In a preferred embodiment of the inventive circuit, the nmos dominated first ring oscillator monitor comprises N-input NAND gates with N nmos transistors in series in a pull-down path and N pmos transistors in parallel in a pull-up path in the integrated circuit. This is advantageous because the delay from gate input to output of a falling signal edge at the output of the NAND gate is larger than the delay of a rising edge at the output of the gate. Thereby the

oscillation frequency of the oscillator is dominated by falling edge delays which depend on the nmos

device/transistor properties. In another preferred embodiment of the inventive circuit, the pmos dominated second ring oscillator monitor comprises K-input NOR gates with K nmos transistors in parallel in a pull-down path and K pmos transistors in series in a pull-up path in the integrated circuit. This is advantageous because the delay from gate input to output of a rising signal edge at the output of the NOR gate is larger than the delay of a falling edge at the output of the gate. Thereby the

oscillation frequency of the oscillator is dominated by rising edge delays which depend on the pmos

device/transistor properties.

In a further embodiment of the inventive circuit, the first closed control loop and the second closed control loop, each comprises a separate counter for measuring the period of the oscillators dominated by the nmos and pmos transistors properties, respectively. The counter is used for measuring the performance of the oscillators compared to a reference frequency. The counter values c n and c P are determined based on the ratio of the period durations of nmos and pmos dominated ring oscillator monitors to the period of the reference clock, ergo c n = T re f / Tro , nmos and Cp = Tref / Tro , pmos · Tro,nmos is the period duration of the nmos dominated first ring oscillator monitor and T r o, P mos is the period duration of the pmos dominated second ring oscillator monitor. T re f is the period duration of the reference clock. In another embodiment of the inventive circuit, the counter comprises an input-multiplexer for sequentially measuring the period of the oscillators dominated by the nmos and pmos transistors. This has the advantage that only one counter circuit has to be implemented. This saves chip area and reduces the overall power consumption.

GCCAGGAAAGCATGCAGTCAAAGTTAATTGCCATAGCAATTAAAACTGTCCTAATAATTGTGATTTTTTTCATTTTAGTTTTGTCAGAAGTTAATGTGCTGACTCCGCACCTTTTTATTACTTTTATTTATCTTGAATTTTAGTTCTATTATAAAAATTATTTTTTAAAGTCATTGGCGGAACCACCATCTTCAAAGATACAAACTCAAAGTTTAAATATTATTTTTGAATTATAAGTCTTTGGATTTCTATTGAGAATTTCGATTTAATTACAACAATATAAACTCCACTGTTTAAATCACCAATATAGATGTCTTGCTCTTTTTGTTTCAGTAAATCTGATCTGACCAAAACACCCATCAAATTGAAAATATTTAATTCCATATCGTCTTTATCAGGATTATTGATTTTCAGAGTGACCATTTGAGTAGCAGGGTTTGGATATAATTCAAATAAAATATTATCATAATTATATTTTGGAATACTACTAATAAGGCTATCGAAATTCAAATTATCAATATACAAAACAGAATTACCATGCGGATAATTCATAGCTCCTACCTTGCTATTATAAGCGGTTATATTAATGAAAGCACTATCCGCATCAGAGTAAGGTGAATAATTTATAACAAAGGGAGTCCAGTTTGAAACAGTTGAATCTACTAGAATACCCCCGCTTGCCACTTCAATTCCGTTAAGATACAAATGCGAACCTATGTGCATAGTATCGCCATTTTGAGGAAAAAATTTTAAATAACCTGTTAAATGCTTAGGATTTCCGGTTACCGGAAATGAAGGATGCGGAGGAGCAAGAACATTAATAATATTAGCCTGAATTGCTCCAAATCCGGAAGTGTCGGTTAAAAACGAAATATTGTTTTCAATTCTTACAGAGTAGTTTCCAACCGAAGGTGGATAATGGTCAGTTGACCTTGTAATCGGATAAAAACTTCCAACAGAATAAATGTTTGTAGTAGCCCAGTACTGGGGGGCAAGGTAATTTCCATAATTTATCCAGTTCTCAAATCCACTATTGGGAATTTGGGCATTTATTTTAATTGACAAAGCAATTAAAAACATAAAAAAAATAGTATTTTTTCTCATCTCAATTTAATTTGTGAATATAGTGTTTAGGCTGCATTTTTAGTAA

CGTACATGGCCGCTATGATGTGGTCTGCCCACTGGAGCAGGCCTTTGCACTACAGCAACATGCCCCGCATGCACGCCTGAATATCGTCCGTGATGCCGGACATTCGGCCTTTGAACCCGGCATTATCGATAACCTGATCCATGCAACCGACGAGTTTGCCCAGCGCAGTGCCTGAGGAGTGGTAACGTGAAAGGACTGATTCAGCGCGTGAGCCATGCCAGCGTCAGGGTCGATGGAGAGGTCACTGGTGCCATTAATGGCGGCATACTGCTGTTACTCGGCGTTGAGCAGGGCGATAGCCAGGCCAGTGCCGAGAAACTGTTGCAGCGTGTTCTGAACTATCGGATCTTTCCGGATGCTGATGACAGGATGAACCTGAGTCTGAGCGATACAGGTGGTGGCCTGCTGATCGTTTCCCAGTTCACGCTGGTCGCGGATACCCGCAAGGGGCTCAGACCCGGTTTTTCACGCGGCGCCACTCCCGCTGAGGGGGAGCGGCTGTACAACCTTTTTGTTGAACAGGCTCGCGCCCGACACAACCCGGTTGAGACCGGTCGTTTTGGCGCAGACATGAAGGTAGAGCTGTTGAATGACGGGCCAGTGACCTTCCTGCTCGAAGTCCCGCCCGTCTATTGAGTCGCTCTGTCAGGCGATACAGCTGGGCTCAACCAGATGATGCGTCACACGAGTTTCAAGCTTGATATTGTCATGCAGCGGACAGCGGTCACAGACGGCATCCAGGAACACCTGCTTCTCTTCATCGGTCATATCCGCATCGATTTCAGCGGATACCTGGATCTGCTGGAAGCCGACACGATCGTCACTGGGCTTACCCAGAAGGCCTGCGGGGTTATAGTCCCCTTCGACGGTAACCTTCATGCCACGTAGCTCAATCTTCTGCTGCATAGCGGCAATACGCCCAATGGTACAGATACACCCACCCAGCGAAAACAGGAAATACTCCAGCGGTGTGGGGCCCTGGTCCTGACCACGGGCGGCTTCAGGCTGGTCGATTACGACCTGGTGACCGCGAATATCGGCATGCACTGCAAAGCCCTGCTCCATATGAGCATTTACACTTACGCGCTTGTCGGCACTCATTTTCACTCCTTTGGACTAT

In an embodiment of the inventive circuit, the ring

oscillator monitors are built from standard digital cells. By using of standard digital cells to implement the ring oscillator monitors, there is no need to integrate or implement specific monitor circuits which are purely

selective for nmos and pmos transistor properties.

The advantage of the inventive circuit is the parallel and independent execution of control loops to control n-well (VNW) and p-well (VPW) voltages using frequency counter results for nmos and pmos dominated ring oscillator

monitors .

The objective of the invention will also be solved by a method for adaptive regulation of body bias voltages controlling nmos and pmos transistors of an integrated circuit using the inventive circuit, whereas the method comprising the following steps:

- connecting a first and second ring oscillator monitor to the controlled body bias voltages of n-well (VNW) and p- well (VPW) contacts of transistors of a digital circuit, - counting a period duration of the nmos and/or pmos